2. Bats can often roost in homes.

Many bats like to roost in high or dark places, which could include many spots in a home. They often find their way underneath eaves and hideaway in attics. They can make homes in chimneys, find open spots in roofs, or slip through small holes.

Often, a loose bat can get stuck in your home, through a crack or hole, causing stress for both you and the bat. While they don’t intentionally wish to cause harm, bats can cause a lot of problems for homeowners.

3. Bats can damage your property.

Bats can cause property damage in many ways. Bat droppings can leave grease stains on siding and often come with a strong, offensive odor.

Their fecal matter can contain a fungus known as histoplasmosis, and their urine can leave a terrible, lingering stench in your home. Bats can swarm outside your home depending on the size of the colony.

Additionally, should bats reside or get trapped inside your home, they can become ill, injured, or die in the nooks and crannies.

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4. Bats can carry diseases and parasites.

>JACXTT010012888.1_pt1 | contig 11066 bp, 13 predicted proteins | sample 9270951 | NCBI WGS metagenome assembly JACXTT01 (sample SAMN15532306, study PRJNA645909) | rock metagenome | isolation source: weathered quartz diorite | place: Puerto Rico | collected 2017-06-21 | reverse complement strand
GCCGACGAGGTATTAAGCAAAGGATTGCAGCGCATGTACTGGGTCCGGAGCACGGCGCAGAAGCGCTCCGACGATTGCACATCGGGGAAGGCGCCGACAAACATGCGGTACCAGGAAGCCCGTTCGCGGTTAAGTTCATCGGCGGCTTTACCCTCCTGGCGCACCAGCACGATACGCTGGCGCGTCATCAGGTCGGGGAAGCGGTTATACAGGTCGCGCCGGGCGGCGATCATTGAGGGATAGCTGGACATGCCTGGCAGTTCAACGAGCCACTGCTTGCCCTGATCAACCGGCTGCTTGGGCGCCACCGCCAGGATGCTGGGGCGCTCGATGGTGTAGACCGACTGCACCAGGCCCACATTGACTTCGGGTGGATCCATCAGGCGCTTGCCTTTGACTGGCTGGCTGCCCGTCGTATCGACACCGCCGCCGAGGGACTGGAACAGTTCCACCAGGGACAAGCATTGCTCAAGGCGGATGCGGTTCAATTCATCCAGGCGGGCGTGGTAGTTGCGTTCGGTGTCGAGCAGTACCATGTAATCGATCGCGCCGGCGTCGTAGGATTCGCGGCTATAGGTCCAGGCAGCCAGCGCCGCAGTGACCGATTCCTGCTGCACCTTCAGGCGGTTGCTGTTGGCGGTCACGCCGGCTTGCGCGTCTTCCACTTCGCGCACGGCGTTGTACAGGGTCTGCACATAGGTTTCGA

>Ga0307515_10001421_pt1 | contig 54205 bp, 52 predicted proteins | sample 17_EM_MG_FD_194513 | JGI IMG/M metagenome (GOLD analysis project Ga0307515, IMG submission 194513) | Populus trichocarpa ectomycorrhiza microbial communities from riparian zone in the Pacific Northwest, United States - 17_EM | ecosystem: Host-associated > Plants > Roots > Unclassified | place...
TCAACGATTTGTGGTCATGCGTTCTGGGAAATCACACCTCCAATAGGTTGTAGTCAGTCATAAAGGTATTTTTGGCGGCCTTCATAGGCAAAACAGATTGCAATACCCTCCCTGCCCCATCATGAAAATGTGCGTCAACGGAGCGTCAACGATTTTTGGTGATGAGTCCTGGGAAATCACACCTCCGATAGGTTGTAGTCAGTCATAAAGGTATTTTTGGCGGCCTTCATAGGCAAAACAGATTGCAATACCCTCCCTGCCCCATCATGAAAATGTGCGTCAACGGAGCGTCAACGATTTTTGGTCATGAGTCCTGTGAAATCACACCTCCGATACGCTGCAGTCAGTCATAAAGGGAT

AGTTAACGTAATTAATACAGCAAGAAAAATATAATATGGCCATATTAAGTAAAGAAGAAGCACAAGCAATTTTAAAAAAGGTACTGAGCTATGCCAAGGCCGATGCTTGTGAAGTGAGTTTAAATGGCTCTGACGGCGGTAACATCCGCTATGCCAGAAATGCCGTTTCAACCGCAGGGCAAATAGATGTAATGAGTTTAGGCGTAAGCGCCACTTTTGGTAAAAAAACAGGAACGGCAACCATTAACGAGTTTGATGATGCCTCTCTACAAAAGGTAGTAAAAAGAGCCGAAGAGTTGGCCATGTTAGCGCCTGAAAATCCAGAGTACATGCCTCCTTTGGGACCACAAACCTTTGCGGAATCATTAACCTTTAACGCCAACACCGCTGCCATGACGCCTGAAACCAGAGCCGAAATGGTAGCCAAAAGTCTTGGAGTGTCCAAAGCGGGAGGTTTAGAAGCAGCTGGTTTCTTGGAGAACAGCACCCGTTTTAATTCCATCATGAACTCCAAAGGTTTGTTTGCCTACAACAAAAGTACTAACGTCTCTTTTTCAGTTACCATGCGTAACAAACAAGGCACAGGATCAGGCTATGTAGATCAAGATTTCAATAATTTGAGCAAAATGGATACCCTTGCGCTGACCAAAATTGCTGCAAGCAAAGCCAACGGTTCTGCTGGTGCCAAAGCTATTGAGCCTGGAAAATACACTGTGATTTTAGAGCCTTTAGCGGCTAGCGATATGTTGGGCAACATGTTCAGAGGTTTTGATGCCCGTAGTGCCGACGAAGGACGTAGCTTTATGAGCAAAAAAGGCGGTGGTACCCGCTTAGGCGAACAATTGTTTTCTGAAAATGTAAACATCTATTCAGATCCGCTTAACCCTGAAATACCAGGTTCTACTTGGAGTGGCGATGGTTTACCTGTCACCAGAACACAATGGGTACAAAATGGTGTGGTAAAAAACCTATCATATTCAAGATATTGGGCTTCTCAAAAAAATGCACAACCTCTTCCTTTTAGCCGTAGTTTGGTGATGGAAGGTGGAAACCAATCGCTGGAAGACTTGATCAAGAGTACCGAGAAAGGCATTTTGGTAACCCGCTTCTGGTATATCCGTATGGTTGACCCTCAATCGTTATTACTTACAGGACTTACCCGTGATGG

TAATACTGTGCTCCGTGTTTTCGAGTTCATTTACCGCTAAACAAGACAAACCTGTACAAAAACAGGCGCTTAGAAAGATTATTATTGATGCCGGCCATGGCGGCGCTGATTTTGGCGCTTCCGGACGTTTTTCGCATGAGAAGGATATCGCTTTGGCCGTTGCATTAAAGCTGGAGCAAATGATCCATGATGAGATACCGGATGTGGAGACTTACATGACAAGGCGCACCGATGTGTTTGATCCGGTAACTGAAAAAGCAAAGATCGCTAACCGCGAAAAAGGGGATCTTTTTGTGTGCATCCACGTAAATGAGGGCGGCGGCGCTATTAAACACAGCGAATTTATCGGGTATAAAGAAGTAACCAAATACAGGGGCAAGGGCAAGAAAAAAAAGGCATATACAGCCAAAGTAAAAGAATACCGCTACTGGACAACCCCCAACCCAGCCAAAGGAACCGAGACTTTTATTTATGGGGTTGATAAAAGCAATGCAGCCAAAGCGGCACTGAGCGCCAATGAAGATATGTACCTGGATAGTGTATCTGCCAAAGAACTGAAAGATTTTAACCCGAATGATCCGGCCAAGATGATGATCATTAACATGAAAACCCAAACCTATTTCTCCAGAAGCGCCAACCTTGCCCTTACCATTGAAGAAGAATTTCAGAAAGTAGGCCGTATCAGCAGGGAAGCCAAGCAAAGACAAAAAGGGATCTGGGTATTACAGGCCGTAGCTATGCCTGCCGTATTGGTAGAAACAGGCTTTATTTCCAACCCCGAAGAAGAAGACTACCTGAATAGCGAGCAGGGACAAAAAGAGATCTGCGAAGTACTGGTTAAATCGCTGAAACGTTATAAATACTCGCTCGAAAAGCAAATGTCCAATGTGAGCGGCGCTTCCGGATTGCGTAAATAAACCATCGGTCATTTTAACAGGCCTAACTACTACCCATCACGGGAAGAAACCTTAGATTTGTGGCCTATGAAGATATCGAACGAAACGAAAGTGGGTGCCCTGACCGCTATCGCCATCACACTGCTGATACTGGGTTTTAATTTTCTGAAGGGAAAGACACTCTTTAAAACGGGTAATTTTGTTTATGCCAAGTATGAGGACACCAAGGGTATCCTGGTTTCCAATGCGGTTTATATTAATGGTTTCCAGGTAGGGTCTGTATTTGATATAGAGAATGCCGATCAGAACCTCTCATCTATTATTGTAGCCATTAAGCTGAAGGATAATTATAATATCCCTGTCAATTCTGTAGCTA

In addition to property damage, a bat infestation could be dangerous to your health. Bats can carry rabies, which can be transmitted to other animals and people through a bite. This is the most common disease bats carry and it can be fatal if untreated.

Another disease can be found in bat guano or their fecal matter. Histoplasmosis is a disease caused by the droppings bats leave behind. A fungus grows in their fecal matter and it could lead to this serious illness that attacks the lungs.

Aside from deadly diseases, bats can leave parasites in your home. Bat mites and bat bugs are pests that look much like bed bugs. They have been known to bite humans and can be problematic, though not fatal.

5. With bat exclusion, timing is everything.

If you are looking to flush a bat infestation from your home, timing is everything. Bat exclusion is a tricky process; if done incorrectly, you can end up with more problems. It should be done after the young bats have had a chance to vacate and after the adults venture out to feed. If done too early or too late, your home could suffer more damage.